History of Christian Socialism
Earlier forms of Christian Socialism include radical dissent movements in the Middle Ages (the Peasants’ Revolt, John Wycliffe and Lollards), Levellers and Diggers in the time of the English civil war (1642-1651), and the Corresponding Societies of the 1790s as well as several prominent figures of the Victorian era. Remember none of these were revolutionary movements, when we use the term ‘revolt’, it means in simple terms that the people wanted to be heard and ‘revolting’ was a way of getting their grievances addressed properly by the central government, not a full-blown revolution. Let us now jump to the 17th century. It’s a period I know fairly well. There were certainly socialists before this time and Christians were making a big impact socially before the 1600s, but for sake of space and time, let us look at the Levellers. For a greater look into this, do read my post I made for the Christians on the Left.
The Levellers have often been looked down upon by certain Christians, mainly as they opposed certain factions within the Puritan movement, notably Parliamentarians. When I discuss Puritanism, I effectively mean the middle class during the middle of the seventeenth century, those in the Church of England and those who were in power. Levellers argued for votes for all men, and social justice, they wanted a fairer society for all. The Parliamentarians during the civil war, under Cromwell, crushed their protests; their ideas of social reform threatened those in power. They were a mass movement, and desired change through their petitions, pamphlets and protests. They weren’t revolutionaries; they were just political reformers who were seen as a threat to the established order and Church, kind of like how the Wesleys were seen a century later. That dreaded word – change. They were before their time and looked to the Bible for answers. They can be a great inspiration for all Christians and probably the first real ‘Christian Socialists’! It is interesting to note that many of the leaders of the Leveller movement were ex-Puritans and their following were the poor. As stated, to me Puritanism was generally a middle class movement, whilst Levellers included everyone, regardless of class or position and were therefore more inclusive. One argument made by them and that Diggers (True Levellers) was who actually introduced a class system? For it was not God surely? But man’s desire to rule over one another.
Christians should be proud of the actions of the Levellers and for what they stood for, we need to be inclusive like they were and fight for social justice. If you are someone who follows many of the Puritan writers, then you still should not be against what the Levellers stood for. Yes they did conflict a lot with the Puritans, but it is worth looking into what the Levellers actually wanted, for yourself. Find out; see if they were a positive force in English politics.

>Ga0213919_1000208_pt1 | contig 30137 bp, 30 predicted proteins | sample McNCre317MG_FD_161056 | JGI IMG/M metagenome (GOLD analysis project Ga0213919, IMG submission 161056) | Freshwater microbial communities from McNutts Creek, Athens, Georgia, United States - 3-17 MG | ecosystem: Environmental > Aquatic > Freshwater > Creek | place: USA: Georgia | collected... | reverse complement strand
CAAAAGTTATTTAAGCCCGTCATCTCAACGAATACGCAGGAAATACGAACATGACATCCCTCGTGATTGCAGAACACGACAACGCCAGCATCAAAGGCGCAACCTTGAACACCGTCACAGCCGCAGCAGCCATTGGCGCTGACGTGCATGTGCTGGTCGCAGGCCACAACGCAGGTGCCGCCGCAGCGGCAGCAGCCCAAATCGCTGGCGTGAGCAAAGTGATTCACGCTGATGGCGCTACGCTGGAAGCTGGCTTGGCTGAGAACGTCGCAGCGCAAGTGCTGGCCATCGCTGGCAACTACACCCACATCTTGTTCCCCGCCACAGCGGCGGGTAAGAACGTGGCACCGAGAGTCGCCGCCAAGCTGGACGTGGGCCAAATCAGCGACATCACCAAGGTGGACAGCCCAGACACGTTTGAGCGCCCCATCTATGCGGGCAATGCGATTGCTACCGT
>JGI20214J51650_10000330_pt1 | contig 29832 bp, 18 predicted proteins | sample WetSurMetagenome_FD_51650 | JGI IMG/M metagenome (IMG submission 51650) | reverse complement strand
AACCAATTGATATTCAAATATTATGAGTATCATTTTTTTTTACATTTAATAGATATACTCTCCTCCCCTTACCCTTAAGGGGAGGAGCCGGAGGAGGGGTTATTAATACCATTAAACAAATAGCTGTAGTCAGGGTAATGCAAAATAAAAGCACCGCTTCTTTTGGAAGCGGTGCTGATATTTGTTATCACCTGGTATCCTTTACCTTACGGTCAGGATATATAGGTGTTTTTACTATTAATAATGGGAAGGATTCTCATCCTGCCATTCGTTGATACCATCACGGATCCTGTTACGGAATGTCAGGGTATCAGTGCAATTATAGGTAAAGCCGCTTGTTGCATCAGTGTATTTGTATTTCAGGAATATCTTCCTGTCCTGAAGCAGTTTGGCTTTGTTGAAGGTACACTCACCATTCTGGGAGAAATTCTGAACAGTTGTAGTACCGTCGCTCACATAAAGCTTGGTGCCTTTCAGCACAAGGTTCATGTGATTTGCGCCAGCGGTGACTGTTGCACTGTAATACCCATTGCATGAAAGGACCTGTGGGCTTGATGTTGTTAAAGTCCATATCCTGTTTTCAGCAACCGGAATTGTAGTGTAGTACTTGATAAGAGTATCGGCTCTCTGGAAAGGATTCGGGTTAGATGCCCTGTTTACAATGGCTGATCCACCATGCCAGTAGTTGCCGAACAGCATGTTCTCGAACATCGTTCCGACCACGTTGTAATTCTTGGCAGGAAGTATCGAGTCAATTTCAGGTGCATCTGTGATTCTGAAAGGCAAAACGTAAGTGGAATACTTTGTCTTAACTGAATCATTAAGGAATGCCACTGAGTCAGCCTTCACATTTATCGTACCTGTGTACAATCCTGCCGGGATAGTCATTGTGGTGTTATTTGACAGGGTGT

In the eighteenth century, we can note the rise of Methodism led by Charles and John Wesley. This movement along with the actions taken by key preachers like George Whitfield and Howell Harris has many similarities to Christian Socialism. In the local prayer meetings and services, there was unlikely to be any issue of class. Both women and men, poor and rich gathered together to worship. They also started many Sunday schools to help educate the poor children to read and write. Methodism promoted a universal fund where those in need to go too if they were in hard times, this can be seen to be a biblical principal as found in 2 Corinthians 8, no one was to go needy. The church was meant to look after its flock, look after the people in its area and therefore it was to play an important role in the community for everyone. In fact when the agricultural and industrial revolution took place in England, it was the Methodists who pressed manufacturing owners to treat their workers well and to feed and pay them fairly. Although we should never consider Methodism as a political movement, it is argued that it prevented revolution in England (compared with the turmoil across the Channel), as it helped quell the concerns of the poor, even if the establishment believed they were trying to stir up revolution by breaking class divides and the like. Methodism therefore was a movement for everyone, but focused its attention to the needs of the poor, especially their greatest need.
If we fast-forward to the 19th century, we will find a vast movement of Christian socialists, some of whom were the founders of the Fabian society, which would latter help in the creation of the Labour Party. Three founding fathers of what we now call ‘Christian Socialism’ in its modern sense were Fredrick Maurice, John Ludlow and Charles Kingsley. According to Dr Andrzej Diniejko, ‘They believed that the Christian Gospel contains the key to the social question, particularly in its teaching of the brotherhood of man. The chief mission of the Christian Socialists was to win back the workingmen to the Church. Christian Socialism meant for them social, cross-class co-operation and partnership under the leadership of the Church.’ These three men wrote many tracts and publications. They advocated ‘the moral regeneration of individuals as a means of alleviating acute social problems.’ They appealed to the charity of the rich, to give to the poor.